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Papers of the Week

Papers: 11 Dec 2021 - 17 Dec 2021


J Pain Res


Animal Models of Complex Regional Pain Syndrome Type I.


Liu Y, Liang Y, Gao M, Li Y, Zhao T, Zhao Y
J Pain Res. 2021; 14:3711-3721.
PMID: 34899000.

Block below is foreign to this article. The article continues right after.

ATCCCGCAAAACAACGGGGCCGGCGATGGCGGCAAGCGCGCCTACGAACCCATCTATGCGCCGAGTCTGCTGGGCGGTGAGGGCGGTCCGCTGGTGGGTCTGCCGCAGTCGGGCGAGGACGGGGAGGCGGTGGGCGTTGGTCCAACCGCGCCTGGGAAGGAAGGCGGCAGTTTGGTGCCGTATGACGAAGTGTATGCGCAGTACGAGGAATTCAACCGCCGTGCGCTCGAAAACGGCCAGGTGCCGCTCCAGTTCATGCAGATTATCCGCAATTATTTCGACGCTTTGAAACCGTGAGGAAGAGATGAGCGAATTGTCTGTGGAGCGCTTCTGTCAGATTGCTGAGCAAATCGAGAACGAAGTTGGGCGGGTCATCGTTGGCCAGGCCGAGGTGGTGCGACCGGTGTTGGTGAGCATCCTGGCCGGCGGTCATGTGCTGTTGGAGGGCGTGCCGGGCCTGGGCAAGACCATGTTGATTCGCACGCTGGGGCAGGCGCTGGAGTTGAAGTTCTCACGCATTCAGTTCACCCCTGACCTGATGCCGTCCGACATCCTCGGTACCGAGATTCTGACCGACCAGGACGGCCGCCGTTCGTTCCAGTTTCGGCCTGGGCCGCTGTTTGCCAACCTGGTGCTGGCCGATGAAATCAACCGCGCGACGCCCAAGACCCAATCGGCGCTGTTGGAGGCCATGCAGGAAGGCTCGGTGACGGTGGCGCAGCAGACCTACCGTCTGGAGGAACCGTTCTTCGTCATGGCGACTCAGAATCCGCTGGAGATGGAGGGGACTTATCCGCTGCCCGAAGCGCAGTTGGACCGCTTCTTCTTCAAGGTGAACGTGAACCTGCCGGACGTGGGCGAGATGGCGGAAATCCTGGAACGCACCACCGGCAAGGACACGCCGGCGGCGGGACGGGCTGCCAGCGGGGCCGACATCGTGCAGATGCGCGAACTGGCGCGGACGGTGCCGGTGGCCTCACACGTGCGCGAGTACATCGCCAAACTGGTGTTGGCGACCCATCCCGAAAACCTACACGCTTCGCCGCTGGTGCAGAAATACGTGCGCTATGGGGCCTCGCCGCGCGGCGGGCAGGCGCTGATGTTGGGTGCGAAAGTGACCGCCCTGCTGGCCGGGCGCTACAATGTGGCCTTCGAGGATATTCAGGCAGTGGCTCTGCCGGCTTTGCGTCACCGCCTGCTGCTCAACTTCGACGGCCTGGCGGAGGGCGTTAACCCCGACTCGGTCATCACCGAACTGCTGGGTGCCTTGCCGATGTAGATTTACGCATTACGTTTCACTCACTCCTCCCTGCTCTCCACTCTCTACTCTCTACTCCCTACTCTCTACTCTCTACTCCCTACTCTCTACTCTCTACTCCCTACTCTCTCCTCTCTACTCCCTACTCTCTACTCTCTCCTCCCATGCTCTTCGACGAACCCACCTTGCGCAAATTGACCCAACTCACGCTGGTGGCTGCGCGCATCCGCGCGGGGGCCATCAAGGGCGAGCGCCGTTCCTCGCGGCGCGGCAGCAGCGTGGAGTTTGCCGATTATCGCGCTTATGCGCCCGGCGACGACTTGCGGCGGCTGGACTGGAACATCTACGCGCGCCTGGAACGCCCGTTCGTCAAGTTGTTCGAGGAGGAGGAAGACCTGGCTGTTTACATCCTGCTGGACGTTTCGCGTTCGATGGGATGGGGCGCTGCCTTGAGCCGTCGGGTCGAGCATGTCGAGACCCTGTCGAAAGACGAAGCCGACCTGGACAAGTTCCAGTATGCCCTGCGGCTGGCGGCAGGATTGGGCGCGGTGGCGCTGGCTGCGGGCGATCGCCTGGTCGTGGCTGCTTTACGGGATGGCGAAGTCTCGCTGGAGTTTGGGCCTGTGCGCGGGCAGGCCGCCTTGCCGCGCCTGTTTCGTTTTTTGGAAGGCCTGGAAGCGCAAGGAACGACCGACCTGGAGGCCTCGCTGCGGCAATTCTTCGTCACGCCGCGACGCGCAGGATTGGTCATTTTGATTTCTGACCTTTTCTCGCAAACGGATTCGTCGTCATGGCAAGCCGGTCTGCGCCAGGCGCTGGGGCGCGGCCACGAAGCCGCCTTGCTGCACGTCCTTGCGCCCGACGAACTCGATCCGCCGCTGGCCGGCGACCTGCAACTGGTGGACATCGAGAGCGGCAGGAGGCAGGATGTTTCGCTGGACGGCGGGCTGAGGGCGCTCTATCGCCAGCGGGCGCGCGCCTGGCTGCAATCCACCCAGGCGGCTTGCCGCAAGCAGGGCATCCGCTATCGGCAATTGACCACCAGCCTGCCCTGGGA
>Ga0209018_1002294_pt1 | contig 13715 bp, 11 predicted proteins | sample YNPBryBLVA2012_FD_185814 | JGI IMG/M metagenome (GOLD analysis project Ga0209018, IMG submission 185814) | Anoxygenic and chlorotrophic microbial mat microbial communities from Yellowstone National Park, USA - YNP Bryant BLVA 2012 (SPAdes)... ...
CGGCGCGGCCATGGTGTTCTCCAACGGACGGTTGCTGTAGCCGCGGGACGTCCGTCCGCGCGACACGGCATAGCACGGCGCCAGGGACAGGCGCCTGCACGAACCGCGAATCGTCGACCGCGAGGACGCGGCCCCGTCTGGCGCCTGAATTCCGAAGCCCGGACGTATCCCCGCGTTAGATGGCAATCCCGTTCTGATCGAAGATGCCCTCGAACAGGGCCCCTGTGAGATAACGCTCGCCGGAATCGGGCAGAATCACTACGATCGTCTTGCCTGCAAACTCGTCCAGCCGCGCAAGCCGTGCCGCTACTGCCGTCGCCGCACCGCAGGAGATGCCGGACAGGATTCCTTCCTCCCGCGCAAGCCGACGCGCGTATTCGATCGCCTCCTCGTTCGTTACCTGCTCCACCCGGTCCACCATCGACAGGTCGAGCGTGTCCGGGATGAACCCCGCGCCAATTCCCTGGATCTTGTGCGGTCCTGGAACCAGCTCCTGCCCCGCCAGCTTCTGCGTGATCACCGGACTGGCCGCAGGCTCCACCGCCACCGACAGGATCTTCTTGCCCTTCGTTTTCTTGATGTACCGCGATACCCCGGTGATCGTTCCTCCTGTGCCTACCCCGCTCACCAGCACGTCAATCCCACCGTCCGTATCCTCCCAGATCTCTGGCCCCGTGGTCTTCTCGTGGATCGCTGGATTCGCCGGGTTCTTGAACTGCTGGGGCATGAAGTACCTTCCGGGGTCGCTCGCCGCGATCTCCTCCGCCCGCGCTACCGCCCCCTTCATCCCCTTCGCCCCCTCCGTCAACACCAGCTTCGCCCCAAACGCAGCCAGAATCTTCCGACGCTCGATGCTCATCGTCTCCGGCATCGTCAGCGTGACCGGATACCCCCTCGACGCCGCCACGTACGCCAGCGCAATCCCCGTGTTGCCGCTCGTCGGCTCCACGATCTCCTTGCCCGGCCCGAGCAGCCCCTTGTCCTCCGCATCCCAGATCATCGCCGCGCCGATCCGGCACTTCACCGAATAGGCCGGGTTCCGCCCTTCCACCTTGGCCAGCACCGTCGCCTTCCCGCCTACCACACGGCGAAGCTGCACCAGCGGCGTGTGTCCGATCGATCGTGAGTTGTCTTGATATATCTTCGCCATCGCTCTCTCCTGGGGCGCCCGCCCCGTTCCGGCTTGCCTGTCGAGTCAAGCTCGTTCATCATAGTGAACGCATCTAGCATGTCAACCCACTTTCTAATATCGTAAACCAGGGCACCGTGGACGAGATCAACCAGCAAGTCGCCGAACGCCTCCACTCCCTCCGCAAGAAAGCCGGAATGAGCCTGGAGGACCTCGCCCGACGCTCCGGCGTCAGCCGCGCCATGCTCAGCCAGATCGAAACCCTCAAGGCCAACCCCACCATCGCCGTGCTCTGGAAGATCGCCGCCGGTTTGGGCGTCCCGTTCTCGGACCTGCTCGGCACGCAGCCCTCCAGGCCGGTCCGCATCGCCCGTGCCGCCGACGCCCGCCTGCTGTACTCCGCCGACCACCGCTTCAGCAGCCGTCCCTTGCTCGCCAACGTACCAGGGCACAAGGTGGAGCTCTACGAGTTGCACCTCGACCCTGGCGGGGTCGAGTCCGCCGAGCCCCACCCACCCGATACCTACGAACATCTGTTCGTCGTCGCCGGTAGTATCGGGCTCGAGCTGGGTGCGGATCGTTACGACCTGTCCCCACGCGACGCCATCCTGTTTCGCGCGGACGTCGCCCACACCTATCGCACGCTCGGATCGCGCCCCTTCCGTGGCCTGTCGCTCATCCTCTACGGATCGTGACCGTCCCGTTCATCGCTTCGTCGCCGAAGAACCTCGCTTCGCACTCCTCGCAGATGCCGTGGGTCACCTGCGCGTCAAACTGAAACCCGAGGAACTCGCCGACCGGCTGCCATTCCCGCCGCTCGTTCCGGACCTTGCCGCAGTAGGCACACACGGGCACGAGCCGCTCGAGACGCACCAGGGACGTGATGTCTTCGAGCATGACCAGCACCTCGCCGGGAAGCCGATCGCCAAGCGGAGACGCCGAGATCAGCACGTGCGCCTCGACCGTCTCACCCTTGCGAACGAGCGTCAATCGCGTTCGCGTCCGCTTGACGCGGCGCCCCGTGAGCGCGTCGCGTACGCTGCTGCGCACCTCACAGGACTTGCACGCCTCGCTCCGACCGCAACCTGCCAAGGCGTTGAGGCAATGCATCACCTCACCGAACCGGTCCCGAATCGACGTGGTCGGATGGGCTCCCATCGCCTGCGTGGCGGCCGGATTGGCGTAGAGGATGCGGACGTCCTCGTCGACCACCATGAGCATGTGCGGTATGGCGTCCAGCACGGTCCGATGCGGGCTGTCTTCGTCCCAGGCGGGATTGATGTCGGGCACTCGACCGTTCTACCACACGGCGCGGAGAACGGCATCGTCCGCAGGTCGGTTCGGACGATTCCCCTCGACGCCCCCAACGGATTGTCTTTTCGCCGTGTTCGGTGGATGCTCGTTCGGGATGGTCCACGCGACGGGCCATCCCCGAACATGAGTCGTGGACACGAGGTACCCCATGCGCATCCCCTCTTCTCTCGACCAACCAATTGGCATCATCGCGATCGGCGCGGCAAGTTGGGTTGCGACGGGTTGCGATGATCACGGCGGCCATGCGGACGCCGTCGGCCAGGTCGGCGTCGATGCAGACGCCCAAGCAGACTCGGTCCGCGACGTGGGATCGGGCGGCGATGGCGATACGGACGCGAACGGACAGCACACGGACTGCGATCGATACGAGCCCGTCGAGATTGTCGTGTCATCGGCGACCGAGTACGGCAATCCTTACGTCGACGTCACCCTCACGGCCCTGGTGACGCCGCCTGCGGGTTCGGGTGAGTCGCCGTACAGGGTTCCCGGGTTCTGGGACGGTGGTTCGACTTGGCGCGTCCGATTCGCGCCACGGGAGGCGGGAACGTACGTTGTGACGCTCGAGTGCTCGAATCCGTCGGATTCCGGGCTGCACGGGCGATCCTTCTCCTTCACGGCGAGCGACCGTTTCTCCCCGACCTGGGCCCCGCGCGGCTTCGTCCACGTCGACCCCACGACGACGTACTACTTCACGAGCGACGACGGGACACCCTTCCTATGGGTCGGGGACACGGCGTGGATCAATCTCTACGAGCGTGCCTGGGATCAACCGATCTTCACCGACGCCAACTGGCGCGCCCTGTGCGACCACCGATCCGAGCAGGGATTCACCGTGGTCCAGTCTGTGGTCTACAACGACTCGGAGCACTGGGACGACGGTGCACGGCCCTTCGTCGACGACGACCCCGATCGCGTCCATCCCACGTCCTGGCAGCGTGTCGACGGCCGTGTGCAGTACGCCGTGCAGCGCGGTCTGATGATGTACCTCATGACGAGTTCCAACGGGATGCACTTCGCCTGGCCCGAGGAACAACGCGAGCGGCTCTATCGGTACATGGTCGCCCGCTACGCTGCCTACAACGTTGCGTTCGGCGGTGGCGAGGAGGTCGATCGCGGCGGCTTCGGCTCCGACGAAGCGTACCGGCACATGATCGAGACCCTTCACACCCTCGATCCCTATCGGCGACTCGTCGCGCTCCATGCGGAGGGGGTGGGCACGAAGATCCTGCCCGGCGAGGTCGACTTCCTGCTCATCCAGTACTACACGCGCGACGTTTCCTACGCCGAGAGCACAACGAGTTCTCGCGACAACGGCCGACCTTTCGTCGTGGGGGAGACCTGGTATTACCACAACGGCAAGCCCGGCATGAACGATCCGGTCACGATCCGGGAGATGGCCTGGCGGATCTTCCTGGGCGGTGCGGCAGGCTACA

Complex regional pain syndrome (CRPS) is a chronic pain disorder characterized by spontaneous or evoked regionally-confined pain which is out of proportion to the initial trauma event. The disease can seriously affect the quality of the patients' life, increase the psychological burden, and cause various degrees of disability. Despite the awareness of CRPS among medical practitioners for over a century, its pathogenesis remains unclear, and the available treatment is still unsatisfactory. Effective animal models are the foundation of disease research, which is helpful in understanding the pathogenesis and an in-depth exploration of the appropriate therapeutic approaches. Currently, researchers have established a series of animal models of the disease. There are four main CRPSI animal models: chronic post-ischemic pain (CPIP) model, tibial fracture/cast immobilization model, passive transfer-trauma model, and the needlestick-nerve-injury (NNI) model. The modeling methods of these models are constantly improving over time. In preclinical studies, the interpretation of experimental results and the horizontal comparison between similar studies may be affected by the nature of the experimental animal breeds, sex, diet, and psychology. There is need to facilitate the choice of appropriate animal models and avoid the interference of the factors influencing animal models on the interpretation of research results. The review will provide a basic overview of the influencing factors, modeling methods, and the characteristics of CRPSI animal models.